What is 'is'?. de Graauw, M. In
abstract   bibtex   
With the abundance of XML vocabularies a common question is: which seemingly different elements are really the same, and which ones are really different. In business we encounter this problem in data exchange: how do I map the messages and elements from my favorite B2B-vocabulary onto the B2B-vocabulary my trading partner uses? Ontologies try to define which things we speak (or exchange data) about and how we reference them. In mapping between two ontologies we often use equivalence relationships: 'LastName = given_name', 'Thomas Mann = der Zauberer' et cetera. In the first part of the paper I want to explore some philosophical notions on equivalence: the difference between intension and extension (Frege) and the idea that meanings aren't always precise (Wittgenstein). I will also discuss the relevance for IT of these notions. In the second part I want to explore some current solutions in XML and Knowledge Management: (1) The naive approach: Let's make a new vocabulary which covers everything, then let everybody use that vocabulary. (2) Adding meta-information: This approach is used in the Context Drivers of ebXML. (3) Published Subject Identifiers (PSI): Make public libraries of unique ID's for things and map to those ID's. In the third part I will identify some problems in the current solutions and propose an enhancement: we need to capture the knowledge in mappings and we need tools to help reusing this knowledge. An open and standardized format for storing and exchanging knowledge about mappings would be a major step towards ontology interoperability.
@inproceedings{ gra01,
  crossref = {xml2001},
  author = {Marc de Graauw},
  title = {What is 'is'?},
  uri = {http://www.marcdegraauw.com/files/whatisis.pdf},
  uri = {http://www.idealliance.org/papers/xml2001/papers/html/05-04-01.html},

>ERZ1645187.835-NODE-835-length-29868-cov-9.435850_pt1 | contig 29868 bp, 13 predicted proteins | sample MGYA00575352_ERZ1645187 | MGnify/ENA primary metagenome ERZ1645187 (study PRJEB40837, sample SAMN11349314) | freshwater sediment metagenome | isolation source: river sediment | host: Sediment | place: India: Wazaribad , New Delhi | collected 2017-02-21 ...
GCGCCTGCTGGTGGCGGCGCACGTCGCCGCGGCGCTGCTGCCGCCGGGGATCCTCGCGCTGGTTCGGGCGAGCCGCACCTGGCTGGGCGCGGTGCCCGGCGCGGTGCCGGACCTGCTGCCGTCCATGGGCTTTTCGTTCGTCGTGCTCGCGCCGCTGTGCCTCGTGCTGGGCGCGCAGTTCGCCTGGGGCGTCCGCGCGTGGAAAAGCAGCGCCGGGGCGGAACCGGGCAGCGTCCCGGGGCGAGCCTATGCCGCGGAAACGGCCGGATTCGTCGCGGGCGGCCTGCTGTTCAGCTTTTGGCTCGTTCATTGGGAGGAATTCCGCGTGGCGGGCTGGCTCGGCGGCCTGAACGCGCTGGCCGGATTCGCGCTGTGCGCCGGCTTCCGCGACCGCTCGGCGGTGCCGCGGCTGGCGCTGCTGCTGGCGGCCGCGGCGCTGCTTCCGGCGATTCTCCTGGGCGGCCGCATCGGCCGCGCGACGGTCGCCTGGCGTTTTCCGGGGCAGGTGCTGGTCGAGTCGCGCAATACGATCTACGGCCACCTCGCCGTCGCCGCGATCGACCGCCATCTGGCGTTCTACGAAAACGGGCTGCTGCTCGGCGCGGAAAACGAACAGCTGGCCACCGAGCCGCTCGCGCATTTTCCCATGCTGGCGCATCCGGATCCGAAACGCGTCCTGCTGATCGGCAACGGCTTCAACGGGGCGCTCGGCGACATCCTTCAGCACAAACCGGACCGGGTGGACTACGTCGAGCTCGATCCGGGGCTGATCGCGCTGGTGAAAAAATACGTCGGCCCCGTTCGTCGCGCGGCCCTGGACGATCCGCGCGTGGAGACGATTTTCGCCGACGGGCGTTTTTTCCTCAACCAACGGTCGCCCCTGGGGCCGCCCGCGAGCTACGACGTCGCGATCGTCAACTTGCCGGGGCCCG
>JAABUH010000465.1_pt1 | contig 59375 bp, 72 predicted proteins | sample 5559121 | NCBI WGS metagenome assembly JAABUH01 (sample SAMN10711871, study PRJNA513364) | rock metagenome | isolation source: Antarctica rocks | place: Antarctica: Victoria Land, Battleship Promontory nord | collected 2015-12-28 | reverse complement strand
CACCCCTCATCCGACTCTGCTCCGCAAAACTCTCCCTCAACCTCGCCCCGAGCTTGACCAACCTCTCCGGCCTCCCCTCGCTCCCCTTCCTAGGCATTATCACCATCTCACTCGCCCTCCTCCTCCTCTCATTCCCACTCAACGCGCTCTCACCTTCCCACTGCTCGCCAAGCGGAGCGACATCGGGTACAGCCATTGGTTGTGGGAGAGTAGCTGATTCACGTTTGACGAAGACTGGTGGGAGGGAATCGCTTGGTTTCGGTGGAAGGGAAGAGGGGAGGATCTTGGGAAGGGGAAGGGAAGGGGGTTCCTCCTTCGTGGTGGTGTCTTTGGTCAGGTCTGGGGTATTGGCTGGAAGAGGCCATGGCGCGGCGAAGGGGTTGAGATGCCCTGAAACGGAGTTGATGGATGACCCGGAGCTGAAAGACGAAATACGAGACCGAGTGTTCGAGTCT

abstract = {With the abundance of XML vocabularies a common question is: which seemingly different elements are really the same, and which ones are really different. In business we encounter this problem in data exchange: how do I map the messages and elements from my favorite B2B-vocabulary onto the B2B-vocabulary my trading partner uses? Ontologies try to define which things we speak (or exchange data) about and how we reference them. In mapping between two ontologies we often use equivalence relationships: 'LastName = given_name', 'Thomas Mann = der Zauberer' et cetera. In the first part of the paper I want to explore some philosophical notions on equivalence: the difference between intension and extension (Frege) and the idea that meanings aren't always precise (Wittgenstein). I will also discuss the relevance for IT of these notions. In the second part I want to explore some current solutions in XML and Knowledge Management: (1) The naive approach: Let's make a new vocabulary which covers everything, then let everybody use that vocabulary. (2) Adding meta-information: This approach is used in the Context Drivers of ebXML. (3) Published Subject Identifiers (PSI): Make public libraries of unique ID's for things and map to those ID's. In the third part I will identify some problems in the current solutions and propose an enhancement: we need to capture the knowledge in mappings and we need tools to help reusing this knowledge. An open and standardized format for storing and exchanging knowledge about mappings would be a major step towards ontology interoperability.}
}
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